As we all know, several months ago the African Studies Association decided to investigate possibilities for outsourcing its remaining two journals (*African Issues* is now thought to be DOA). It was hoped that doing so would prove to be time- and money-saving. A number of publishers were canvassed and in the end two scholarly presses and two commercial presses responded, in most cases in great detail-running to as much as sixty pages.
A variety of packages was offered, ranging from managing only the printing and distribution of the journals to taking over the entire process, from the points at which papers were first submitted. The editors of the journals involved expressed considerable doubt about the need for this latter approach, generally feeling that there would be a significant risk of losing editorial autonomy in the interests of making a profit. (For instance, one publisher wanted the right to insist on titles that were keyword-sensitive.)
A few things were common to all the proposals. One was that prices would rise, sometimes precipitously, but that institutional subscribers (us!) would not find this so onerous as actually to cancel subscriptions or withdraw membership. It was agreed by ALC members that this was entirely quixotic. Similarly, there was the optimistic argument that, if they were properly marketed, use of the two journals would increase markedly-doubling, even perhaps tripling.
There are worrying things about this commonly-expressed assumption. It casts librarians as a kind of delightfully acquiescent and surreally benign group that does not bother in its deliberations to consider the relative merits of prices, costs, and worths of publications with a collective cold eye. This seems gratuitous in the extreme-perhaps even disingenuous-since the publishers in question cannot help but understand the extraordinary and inflexible budget circumstances under which virtually all research libraries are now forced to operate and which are characterized most obviously precisely by . . . serial cancellations.
The idea, noted above, that ASR and HA are now being woefully underused represents another fairly incomprehensible aspect of the universal promise to increase access and visibility by digitizing the journals involved. As we all realize, this is already being achieved via JSTOR and Project Muse, well-established and well-known databases with proven track records in terms of visibility, popularity, and economy. Although only one bidder went so far as to intimate that JSTOR and Project Muse would have to be jettisoned under its dispensation, it seems reasonable to suspect that none of the others would/could tolerate the competition either. One likely result is that access to the contents of the journals would be hamstrung, as libraries with lesser in Africa would not be willing-and/or able-to subscribe to the databases into which these would be placed and would also not have access through JSTOR or Project Muse (although JSTOR at least has recently adopted some practices that could allow local mounting).
Beyond that, more seriously, and more easily assessed in the more objective realm of mathematics, all four publishers predicated their visions of gentrification, digitization, and preferential rates for Africa-based institutions on the notion that substantial increases in rates would not result in much-if any-cancellation. As much as I've tried to penetrate their thought processes on this, I believe I have failed. Perhaps the assumption is that all the institutions who now receive these journals would be willing to pay any price for them because they have as undying an interest in things African as those of us on the ALC listserve do, but we know that is far from being the case. To my mind then, these promises, and others, cannot be have the predicted effect in the long run, and the price for this will be paid by the ASA. For example, even those major research libraries (again, us) would no longer need to continue membership in ASA, but could easily rely on local Africanists donating copies of *ASR*, which they would receive 'free' as members, and, if they chose, could purchase *HA* separately, as they do now. But with spiraling prices, resistance would increase.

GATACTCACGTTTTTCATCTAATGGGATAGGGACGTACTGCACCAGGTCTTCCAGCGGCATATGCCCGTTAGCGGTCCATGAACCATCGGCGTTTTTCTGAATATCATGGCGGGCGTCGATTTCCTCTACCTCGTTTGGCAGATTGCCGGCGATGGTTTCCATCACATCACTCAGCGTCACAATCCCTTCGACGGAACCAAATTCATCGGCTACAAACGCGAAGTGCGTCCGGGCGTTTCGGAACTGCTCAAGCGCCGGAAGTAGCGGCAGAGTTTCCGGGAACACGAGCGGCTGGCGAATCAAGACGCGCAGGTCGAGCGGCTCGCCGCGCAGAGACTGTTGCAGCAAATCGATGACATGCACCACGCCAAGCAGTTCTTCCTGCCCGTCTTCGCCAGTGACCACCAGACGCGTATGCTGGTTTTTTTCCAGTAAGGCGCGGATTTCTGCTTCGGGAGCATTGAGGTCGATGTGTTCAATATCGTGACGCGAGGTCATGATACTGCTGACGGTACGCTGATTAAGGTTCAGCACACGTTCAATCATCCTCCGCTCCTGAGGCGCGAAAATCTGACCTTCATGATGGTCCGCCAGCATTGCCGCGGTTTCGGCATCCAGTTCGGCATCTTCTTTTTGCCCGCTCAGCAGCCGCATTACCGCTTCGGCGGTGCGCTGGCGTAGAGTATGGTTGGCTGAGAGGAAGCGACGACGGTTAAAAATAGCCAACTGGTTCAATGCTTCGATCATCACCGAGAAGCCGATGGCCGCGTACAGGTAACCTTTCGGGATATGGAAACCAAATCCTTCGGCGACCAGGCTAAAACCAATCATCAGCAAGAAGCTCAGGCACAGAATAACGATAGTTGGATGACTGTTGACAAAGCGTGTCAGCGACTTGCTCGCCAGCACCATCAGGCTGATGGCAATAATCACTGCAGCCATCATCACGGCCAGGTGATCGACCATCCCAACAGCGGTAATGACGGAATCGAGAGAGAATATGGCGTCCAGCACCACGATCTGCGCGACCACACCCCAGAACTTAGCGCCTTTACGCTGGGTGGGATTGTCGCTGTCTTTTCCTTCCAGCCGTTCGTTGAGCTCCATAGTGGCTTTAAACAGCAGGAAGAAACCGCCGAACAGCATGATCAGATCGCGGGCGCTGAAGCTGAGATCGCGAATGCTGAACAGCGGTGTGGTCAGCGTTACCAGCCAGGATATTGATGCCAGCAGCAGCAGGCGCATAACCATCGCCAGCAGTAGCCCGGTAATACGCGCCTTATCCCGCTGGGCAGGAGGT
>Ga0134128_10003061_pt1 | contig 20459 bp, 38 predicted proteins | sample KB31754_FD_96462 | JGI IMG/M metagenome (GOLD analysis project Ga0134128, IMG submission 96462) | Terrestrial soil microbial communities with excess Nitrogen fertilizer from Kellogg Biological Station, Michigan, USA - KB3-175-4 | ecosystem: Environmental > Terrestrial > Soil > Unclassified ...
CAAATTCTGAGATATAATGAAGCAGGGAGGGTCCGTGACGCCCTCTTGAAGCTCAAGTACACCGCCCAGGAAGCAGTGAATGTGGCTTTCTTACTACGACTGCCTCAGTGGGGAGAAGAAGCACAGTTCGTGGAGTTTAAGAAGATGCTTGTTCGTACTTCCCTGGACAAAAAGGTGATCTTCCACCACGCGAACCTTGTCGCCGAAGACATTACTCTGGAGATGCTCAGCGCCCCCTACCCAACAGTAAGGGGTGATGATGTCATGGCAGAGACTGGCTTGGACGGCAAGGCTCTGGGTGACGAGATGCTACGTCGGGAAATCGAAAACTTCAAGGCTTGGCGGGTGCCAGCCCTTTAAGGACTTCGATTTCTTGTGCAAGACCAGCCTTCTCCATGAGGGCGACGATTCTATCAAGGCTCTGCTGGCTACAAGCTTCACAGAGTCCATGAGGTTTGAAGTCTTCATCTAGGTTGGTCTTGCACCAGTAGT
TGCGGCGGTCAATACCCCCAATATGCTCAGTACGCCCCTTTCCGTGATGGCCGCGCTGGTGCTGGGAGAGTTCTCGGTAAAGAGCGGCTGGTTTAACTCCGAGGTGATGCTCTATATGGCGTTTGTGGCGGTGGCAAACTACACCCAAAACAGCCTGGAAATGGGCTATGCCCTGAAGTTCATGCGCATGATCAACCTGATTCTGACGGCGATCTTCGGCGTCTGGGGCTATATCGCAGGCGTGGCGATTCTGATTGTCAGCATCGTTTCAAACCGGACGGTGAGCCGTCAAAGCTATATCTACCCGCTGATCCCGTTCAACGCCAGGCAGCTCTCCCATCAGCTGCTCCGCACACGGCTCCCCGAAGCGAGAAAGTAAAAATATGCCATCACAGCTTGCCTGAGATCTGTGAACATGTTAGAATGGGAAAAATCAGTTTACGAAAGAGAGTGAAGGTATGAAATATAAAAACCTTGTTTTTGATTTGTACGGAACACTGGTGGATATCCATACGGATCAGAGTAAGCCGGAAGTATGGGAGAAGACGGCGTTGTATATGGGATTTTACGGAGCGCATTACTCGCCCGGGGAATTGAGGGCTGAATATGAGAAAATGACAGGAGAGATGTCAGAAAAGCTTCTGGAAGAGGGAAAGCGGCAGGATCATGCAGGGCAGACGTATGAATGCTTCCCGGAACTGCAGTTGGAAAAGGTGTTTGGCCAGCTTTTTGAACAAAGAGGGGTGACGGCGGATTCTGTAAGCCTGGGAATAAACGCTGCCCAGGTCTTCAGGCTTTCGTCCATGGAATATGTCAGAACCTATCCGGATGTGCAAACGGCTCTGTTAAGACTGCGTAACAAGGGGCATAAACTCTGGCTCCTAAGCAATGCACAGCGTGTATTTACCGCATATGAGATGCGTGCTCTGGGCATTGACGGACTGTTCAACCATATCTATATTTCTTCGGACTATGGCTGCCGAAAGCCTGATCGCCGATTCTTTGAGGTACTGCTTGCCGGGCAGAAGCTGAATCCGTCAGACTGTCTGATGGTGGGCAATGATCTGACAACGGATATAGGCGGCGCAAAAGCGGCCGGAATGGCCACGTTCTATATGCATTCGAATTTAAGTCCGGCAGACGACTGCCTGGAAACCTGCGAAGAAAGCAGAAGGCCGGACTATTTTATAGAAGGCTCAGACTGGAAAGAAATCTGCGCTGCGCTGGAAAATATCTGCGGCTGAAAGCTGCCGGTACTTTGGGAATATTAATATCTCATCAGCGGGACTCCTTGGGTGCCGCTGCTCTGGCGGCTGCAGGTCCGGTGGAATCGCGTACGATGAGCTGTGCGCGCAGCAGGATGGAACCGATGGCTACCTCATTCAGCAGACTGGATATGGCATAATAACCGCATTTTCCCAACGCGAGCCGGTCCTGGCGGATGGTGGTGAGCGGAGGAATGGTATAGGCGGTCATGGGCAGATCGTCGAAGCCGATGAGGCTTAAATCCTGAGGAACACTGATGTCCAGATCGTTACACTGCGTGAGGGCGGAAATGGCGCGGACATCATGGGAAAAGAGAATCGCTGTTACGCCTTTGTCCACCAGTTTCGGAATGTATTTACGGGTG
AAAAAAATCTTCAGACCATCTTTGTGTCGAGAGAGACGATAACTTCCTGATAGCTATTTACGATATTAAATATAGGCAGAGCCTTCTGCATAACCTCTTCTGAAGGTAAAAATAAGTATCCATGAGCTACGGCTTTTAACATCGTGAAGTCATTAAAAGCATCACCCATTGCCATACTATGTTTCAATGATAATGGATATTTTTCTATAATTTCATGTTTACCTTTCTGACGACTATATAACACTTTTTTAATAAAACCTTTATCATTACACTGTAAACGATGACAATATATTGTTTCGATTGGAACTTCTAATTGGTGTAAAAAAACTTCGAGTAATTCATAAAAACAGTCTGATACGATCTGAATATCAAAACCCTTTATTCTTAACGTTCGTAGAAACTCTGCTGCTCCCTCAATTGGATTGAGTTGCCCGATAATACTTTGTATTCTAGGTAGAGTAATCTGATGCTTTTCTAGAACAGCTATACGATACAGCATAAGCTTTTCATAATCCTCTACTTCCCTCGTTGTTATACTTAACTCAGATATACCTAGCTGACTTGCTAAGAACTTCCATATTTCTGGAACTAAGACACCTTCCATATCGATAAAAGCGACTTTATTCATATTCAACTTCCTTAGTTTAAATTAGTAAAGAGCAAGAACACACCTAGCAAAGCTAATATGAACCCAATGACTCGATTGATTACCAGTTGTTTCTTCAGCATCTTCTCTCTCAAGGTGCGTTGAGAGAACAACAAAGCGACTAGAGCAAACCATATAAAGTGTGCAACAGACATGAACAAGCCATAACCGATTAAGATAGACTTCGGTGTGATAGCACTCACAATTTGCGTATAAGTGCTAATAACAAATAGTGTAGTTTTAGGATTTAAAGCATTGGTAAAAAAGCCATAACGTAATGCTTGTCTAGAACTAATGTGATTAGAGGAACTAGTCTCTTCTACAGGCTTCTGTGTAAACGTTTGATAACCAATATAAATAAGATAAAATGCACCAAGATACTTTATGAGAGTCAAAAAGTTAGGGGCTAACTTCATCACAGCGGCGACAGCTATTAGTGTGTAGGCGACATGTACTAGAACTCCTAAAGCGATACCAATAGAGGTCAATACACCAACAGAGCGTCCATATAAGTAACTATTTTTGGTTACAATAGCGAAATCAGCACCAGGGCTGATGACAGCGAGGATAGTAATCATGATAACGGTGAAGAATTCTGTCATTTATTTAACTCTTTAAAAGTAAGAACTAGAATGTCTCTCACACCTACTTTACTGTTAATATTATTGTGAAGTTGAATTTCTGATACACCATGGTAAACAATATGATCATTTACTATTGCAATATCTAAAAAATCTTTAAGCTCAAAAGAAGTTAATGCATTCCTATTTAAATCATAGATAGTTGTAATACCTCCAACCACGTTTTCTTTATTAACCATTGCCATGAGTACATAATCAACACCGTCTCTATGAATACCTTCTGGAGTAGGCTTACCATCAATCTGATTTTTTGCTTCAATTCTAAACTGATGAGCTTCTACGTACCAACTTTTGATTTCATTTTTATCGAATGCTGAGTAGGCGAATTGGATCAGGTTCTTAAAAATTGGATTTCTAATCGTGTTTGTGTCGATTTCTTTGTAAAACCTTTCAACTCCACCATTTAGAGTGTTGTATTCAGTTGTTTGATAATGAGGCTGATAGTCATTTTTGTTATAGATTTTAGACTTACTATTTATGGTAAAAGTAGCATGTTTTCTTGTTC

Along the way, I offered to take the responsibility for *HA* off the hands of the ASA Secretariat by having it published by the African Studies Program here under-or not-the aegis of the ASA, in which case little would change from the present reasonably-priced publication. There has never been a response to this, yea or nay.
All this toing and froing took place several months ago and since then-and as far as I know-no members of the task force (which also included Peter Malanchuk from among us) have heard a thing about any developments despite e-mail messages to Carol Martin and Bruce Berman, the chair of the group, pressing for an update. Apparently the process continues with negotiations with individual publishers.
It was interesting-but also depressing, eye-opening, and infuriating-to observe the tactics, assumptions, and empty promises that were bandied about by all the bidders. In their specificity they only reinforce all our reservations about the future of scholarly communications. If the other members of the task force listened to Peter's comments and mine, which were forcefully made, they too will be cautious and suspicious, but, as I said, I cannot only guess at what has happened since, including whether they, unlike us, have had further input into the process.To sum up, from the data I have seen and contemplated, it's my feeling that outsourcing at the present time and under the terms offered is not appropriate to the principles of untrammeled access, not ultimately beneficial to the ASA in any way, and, most of all, not necessary to achieve the desired economies.
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